By 5:30 p.m., Winstead and his colleagues returned to the field office for another news briefing before dinner. Then they'd launch a new round of work: telephoning potential recruits. "That generally goes on until 10 at night," he says. "If it's not done, then you are pretty much in trouble."

Winstead was pretty much in trouble. He turned out to be not much of a true believer after all. He thought meetings where members professed that they were unworthy to follow LaRouche were like parodies of tent revivals. He wondered why, for all their talk of saving the world, LaRouche activists didn't seem to accomplish much other than raising money and recruiting new members.

He was stunned, at first, to find out what happened when he asked questions or complained. "Maybe you are too [expletive] busy [masturbating] thinking about your mother to go out and organize," he recalls one of the leaders barking at him. "How much money did you raise today?"

"I'm caught off-guard, like, what the hell just happened?" Winstead recalls. "The yelling goes on for maybe five or 10 minutes while I'm furiously backpedaling."

Eventually, he became accustomed to the humiliating insults and tirades. "They call it making somebody a self-conscious organizer," he says. "It is about getting somebody to break down and cry, just to have an emotional collapse. Once you do that, then people are malleable."

LaRouche declined to discuss how members of his youth movement are treated, characterizing a series of questions about those practices as "simply garbage."

According to Winstead, attacking someone for having "mother issues," being homosexual or sexually perverse seemed to be a common strategy for controlling members in the office where he worked. Leaders directed the group to gang up on colleagues for minor infractions, a phenomenon Winstead calls "wolf-packing." It was effective, he says.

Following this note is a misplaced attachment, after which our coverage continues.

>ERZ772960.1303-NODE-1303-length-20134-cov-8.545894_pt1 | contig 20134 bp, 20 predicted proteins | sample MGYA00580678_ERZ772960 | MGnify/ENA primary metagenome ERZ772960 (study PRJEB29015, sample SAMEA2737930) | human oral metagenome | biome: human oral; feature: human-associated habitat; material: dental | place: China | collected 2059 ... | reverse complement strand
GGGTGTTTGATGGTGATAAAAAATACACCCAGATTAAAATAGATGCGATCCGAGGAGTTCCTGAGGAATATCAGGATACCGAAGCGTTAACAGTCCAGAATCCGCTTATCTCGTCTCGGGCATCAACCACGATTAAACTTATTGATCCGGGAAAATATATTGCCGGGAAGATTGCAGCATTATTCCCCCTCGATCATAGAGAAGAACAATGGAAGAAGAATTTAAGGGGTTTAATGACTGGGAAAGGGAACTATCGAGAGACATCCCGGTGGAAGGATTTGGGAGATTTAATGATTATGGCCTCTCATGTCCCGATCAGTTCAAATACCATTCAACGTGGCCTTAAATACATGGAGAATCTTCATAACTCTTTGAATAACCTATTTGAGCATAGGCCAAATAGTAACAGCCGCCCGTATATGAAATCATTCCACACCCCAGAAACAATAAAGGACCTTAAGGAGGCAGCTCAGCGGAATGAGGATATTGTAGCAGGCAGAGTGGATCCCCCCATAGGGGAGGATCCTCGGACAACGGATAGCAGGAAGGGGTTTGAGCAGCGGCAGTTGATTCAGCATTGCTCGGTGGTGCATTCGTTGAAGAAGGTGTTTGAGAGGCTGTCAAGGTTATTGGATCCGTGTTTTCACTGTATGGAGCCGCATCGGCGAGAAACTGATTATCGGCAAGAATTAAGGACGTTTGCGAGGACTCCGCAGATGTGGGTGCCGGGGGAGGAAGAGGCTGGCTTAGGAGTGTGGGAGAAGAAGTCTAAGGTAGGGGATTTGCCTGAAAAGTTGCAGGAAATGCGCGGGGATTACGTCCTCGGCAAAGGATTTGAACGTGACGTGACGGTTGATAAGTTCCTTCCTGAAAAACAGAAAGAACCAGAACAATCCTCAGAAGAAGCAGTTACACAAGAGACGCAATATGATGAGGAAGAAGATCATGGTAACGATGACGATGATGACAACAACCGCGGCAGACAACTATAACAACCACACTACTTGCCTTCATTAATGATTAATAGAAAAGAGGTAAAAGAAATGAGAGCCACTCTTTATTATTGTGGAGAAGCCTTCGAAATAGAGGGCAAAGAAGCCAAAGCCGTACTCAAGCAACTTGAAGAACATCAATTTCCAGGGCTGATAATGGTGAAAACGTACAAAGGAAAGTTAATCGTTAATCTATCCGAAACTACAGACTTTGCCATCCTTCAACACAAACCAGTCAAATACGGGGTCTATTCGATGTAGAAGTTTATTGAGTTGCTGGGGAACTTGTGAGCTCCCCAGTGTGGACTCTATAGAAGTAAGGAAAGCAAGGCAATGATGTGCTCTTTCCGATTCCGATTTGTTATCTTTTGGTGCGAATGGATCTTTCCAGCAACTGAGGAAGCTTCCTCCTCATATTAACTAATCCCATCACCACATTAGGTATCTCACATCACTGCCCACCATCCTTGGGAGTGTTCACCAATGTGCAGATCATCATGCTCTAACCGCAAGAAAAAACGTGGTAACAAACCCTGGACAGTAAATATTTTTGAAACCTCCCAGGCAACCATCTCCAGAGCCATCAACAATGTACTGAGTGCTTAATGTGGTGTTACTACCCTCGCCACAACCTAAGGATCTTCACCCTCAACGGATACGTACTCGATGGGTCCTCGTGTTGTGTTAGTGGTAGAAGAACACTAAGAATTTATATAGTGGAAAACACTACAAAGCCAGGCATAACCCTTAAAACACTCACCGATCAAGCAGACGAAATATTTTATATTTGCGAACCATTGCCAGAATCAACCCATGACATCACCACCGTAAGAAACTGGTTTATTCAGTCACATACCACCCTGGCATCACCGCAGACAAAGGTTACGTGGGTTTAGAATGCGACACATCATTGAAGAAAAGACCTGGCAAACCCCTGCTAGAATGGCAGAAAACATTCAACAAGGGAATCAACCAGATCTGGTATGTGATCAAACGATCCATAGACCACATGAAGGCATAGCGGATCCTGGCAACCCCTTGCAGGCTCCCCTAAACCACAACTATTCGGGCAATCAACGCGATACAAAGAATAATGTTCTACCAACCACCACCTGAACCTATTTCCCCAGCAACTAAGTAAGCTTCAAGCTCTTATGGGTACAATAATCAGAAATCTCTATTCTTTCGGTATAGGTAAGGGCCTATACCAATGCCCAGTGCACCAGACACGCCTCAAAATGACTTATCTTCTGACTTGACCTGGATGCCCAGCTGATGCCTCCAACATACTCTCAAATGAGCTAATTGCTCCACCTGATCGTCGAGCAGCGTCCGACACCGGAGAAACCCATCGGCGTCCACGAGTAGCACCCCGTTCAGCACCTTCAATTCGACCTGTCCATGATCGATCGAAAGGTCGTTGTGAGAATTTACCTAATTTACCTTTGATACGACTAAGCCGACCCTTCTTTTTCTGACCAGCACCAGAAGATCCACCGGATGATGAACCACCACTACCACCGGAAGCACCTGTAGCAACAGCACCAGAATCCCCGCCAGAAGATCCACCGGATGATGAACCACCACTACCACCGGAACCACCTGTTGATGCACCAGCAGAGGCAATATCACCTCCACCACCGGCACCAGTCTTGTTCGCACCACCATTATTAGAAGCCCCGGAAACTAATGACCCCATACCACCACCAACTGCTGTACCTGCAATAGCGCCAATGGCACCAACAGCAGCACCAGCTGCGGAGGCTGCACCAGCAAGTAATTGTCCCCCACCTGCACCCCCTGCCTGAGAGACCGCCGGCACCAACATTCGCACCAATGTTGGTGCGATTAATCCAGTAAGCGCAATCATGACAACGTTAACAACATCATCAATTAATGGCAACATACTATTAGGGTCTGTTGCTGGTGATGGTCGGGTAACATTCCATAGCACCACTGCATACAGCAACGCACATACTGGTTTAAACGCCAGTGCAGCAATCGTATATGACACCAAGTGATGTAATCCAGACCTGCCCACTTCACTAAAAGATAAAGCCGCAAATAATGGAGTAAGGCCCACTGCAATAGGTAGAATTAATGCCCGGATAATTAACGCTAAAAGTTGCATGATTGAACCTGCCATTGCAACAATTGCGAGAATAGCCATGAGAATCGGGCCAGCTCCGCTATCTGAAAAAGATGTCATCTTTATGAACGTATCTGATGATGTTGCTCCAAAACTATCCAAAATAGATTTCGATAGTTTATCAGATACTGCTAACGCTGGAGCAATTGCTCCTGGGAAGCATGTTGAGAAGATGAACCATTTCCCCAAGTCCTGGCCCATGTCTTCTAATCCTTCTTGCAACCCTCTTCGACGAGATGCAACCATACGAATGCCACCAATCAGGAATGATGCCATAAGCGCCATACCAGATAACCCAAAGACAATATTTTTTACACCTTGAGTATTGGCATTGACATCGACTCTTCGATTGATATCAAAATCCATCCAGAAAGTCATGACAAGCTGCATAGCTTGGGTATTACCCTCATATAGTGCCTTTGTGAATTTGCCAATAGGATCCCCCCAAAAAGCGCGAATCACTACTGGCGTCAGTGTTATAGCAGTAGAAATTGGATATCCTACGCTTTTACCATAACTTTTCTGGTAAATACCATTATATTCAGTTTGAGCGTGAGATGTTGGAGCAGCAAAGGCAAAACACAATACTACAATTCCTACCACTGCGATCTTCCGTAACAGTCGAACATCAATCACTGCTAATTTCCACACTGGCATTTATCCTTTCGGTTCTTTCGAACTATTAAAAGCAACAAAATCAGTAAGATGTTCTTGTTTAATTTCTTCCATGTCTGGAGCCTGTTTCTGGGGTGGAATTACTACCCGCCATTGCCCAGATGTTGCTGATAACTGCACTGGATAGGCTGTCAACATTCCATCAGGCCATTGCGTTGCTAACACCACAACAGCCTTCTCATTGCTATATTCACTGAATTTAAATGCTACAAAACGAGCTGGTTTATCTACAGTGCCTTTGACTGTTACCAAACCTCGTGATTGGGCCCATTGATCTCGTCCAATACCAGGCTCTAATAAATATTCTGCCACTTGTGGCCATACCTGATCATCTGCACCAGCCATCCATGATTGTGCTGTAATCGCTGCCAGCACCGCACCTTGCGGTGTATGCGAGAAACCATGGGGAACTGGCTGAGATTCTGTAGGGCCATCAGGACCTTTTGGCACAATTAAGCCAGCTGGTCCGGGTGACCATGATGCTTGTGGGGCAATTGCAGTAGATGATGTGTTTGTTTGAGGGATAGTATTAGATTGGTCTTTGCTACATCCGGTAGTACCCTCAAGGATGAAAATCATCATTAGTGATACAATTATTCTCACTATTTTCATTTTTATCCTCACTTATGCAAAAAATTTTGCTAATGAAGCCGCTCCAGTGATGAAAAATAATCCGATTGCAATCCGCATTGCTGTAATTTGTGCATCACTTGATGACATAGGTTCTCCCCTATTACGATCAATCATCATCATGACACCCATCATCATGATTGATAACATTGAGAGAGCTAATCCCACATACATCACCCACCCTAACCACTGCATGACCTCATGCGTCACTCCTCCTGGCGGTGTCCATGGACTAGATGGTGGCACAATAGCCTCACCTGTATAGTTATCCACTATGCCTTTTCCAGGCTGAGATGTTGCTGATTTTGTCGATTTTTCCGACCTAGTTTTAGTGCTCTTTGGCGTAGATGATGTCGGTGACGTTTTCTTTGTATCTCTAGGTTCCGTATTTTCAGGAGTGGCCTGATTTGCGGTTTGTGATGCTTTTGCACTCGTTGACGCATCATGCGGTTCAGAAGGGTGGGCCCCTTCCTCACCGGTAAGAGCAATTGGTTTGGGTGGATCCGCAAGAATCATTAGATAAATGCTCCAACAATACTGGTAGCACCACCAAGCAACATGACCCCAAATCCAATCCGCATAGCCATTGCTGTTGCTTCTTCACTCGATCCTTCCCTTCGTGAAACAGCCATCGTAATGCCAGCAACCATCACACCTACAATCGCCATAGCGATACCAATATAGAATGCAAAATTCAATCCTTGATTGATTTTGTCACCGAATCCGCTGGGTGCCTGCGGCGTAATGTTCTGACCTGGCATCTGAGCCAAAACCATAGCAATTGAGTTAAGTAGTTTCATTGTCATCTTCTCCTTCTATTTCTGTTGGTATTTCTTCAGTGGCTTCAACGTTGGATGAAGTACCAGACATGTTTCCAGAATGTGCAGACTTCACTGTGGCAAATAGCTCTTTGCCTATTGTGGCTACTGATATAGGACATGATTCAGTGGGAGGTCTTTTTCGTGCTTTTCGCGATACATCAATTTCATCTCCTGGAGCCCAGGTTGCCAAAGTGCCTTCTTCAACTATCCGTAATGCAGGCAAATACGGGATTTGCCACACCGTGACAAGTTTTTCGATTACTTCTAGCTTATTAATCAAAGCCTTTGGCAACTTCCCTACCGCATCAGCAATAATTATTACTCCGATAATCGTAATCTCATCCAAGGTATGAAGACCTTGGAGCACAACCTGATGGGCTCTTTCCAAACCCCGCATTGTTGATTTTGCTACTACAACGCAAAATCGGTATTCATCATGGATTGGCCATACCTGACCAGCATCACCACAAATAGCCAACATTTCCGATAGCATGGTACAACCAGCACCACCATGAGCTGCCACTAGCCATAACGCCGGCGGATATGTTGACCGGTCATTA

Once he witnessed organizers surround and berate a woman, he says. The sobbing woman tried to leave, but one organizer wrestled her back into a chair, Winstead says. She didn't resist again, he says.

Another time, Winstead says, a member having second thoughts about the group asked him for a ride to the bus station so he could visit relatives. Winstead obliged, infuriating movement leaders. "That whole week I just got pounded [by] everyone in the organization. It was comments like . . . 'Mike, you've been driving people away from this movement! You are an agent, aren't you?' "

One day a member of LaRouche's inner circle of advisers was giving a lecture when he touched upon a favorite topic in the movement -- brainwashing. He mentioned a 1957 book on the subject, Battle for the Mind. Curious, Winstead tracked down the book at a library.

"Various types of belief can be implanted in people, after brain function has been sufficiently disturbed by accidentally or deliberately induced fear, anger or excitement," the author, William Sargant, wrote. "Of the results caused by such disturbances, the most common one is temporarily impaired judgment and heightened suggestibility."